After a recent planning call for the August 6-7 Watershed Leaders Network Workshop in Hannibal, Missouri Department of Conservation (MDC) biologist Chris Williamson pointed out that the increase in cover cropped acres in Peno Creek watershed has everything to do with cooperation between local partners.
“We want people who participate in this workshop to see first-hand that collaboration can work,” said Williamson.
Williamson and Pike County landowners John and Sandy Scherder have heard peers from other states say they’re weary of working with people who aren’t proactive, policies that slow projects down, and programs that don’t deliver what’s needed. Missouri has some of the same programs, but this local team says the will to connect and work across boundaries in their area is different.
Shared leadership, shared work, and clear priorities are the difference, say Williamson and MDC Fisheries Division Stream and Watershed Chief, Sherry Fischer. Landowners and technical staff are listening, talking to each other, bringing what they can to the work, and asking community partners to do the same.
“We have good participation from area farmers and landowners, the University, Natural Resources Conservation Service (NRCS), Pike County Soil and Water Conservation District, and Department of Conservation,” said John Scherder. “Now we want more local groups in the community involved, because the watershed belongs to all of us, not just landowners. As far as I’m concerned, getting more people using practices for water quality and erosion control, and more acres in those practices is the point.”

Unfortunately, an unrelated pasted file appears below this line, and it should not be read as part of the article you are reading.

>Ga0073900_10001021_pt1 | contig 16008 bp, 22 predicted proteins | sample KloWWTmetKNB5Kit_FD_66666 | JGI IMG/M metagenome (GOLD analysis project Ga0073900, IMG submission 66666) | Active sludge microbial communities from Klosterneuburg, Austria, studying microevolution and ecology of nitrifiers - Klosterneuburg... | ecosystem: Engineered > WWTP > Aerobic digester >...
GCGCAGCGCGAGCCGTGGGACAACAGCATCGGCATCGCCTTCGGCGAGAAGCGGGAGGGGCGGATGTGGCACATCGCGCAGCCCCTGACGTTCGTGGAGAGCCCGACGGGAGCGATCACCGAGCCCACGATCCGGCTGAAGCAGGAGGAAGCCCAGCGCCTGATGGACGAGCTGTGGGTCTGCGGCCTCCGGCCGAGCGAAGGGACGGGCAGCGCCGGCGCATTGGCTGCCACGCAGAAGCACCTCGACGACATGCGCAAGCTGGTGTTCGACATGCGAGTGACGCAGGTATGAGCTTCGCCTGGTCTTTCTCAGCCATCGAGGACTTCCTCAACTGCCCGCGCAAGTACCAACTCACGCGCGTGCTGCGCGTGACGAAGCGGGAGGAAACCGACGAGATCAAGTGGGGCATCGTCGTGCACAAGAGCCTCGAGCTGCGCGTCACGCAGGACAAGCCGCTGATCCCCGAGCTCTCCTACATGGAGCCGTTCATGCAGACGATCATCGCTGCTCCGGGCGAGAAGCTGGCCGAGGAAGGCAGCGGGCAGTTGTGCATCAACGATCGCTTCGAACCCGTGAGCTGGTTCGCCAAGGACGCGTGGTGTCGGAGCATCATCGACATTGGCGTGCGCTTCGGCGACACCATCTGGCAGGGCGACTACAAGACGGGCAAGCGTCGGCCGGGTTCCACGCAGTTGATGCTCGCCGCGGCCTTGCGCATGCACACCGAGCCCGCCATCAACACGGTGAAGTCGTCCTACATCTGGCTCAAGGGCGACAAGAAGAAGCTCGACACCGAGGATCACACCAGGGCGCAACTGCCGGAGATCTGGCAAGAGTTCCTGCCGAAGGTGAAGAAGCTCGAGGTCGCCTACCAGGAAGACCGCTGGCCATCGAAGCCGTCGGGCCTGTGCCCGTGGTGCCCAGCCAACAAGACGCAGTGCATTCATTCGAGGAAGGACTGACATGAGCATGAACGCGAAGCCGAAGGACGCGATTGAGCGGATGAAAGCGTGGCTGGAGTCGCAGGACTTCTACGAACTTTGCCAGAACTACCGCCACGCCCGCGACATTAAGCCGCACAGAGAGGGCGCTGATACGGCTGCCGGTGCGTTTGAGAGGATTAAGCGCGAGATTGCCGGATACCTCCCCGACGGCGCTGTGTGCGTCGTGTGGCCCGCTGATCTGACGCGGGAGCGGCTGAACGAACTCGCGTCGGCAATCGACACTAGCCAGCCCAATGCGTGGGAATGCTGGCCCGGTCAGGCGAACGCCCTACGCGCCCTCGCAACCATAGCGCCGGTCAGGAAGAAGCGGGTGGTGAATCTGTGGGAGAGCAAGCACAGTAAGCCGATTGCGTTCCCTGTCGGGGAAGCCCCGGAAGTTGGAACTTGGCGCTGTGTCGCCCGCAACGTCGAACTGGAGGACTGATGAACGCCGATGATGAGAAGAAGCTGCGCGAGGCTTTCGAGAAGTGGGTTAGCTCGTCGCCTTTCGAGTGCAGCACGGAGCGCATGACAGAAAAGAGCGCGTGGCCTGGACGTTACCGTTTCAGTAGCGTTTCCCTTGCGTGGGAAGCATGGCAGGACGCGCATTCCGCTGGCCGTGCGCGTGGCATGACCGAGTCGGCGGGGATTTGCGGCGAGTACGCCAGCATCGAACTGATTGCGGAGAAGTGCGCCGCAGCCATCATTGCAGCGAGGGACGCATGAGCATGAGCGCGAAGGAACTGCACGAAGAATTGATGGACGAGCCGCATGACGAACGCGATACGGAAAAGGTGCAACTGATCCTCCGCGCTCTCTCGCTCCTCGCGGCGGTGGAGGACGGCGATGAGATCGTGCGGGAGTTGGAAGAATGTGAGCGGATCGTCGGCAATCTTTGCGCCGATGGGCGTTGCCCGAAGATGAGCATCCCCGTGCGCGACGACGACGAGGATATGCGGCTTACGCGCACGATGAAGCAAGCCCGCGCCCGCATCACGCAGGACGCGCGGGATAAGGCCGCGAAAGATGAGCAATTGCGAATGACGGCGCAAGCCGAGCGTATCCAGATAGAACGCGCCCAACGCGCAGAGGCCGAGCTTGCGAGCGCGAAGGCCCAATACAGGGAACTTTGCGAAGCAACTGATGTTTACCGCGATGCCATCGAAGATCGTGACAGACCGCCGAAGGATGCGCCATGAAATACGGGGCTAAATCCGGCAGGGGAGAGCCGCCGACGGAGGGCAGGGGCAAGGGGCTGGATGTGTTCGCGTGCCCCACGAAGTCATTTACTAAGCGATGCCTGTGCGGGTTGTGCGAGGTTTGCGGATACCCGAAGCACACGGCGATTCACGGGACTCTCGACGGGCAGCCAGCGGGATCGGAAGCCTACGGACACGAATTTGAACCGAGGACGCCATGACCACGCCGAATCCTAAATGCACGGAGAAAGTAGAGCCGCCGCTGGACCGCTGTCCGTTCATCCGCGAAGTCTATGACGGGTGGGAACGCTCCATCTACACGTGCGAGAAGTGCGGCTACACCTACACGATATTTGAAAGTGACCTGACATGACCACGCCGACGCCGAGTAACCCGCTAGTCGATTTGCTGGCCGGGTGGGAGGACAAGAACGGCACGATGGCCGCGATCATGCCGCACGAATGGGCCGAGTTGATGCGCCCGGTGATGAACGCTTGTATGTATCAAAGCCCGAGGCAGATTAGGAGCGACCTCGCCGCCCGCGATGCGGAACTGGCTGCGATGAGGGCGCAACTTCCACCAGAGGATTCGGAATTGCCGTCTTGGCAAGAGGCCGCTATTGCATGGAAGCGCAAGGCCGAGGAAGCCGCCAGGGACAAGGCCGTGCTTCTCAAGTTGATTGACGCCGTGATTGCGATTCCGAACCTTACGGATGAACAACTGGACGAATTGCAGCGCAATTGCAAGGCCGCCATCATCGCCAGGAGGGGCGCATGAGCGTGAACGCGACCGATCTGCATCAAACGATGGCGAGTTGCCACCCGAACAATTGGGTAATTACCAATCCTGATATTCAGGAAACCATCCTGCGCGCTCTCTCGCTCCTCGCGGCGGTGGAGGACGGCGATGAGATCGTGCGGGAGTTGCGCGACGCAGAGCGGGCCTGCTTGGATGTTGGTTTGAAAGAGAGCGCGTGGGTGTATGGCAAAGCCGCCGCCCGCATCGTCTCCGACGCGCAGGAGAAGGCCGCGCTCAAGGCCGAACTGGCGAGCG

Missouri Department of Conservation imagined this kind of involvement 10 to 15 years ago when staff looked across the state to ask: What will it take to maintain 200 fish species for another 200 years? Their answer: Identify high quality streams and spend time in those watersheds. One priority area was Peno Creek, which sustains 40 fish species.
More recently, Pike County conservation and agriculture staff looked at 30 to 50 years of work with farmers and asked: How are we going to get past what we’re already doing? Then they invited 30 landowners to a listening session and asked: What are the issues? What do you need help with?
The answer was soil health—work that takes time, but is a win for farms and streams. Staff obtained grants for cover crop seed. Growers started using it. Public demonstration plots were planted. A farmer advisory group was established.
In 2016 a leadership team including MDC staff and landowners John and Sandy Scherder participated in two, three-day Watershed Leaders Network (WLN) workshops. That was a turning point, according to Fischer.
“The workshops energized what was already happening. Local staff were just pushing and pulling, one inch at a time, to get things going. But once the work got its own momentum, we didn’t have to push and pull any more.”
Momentum built on next steps defined at the workshop and the willingness of John and Sandy Scherder not only to use identified practices on their farm, but to tell about them.
“After the WLN workshops, John took pictures of his land and gave a 25-minute presentation at a local meeting,” says Chris Williamson. “To see him in a room with 75-100 people was great—sharing what he knows with neighbors, up front instead of me or other staff. Most of the time his leadership is less formal, but in every situation he brings knowledge of the land and authority we don’t have.
“It’s inspiring to see what’s happened between that first meeting and now. We’ve funded 4,556 acres of cover crops. Seeing it works, growers have jumped in to buy more seed at their own cost—several report planting 500-800 acres last fall.
“A lot of groups are interested in the issues we’re talking about. The simple fact is, when we’re at the same table, working on the same ideas and toward the same goals, we get more done.”
— Story by Nancy North, NewGround, Inc.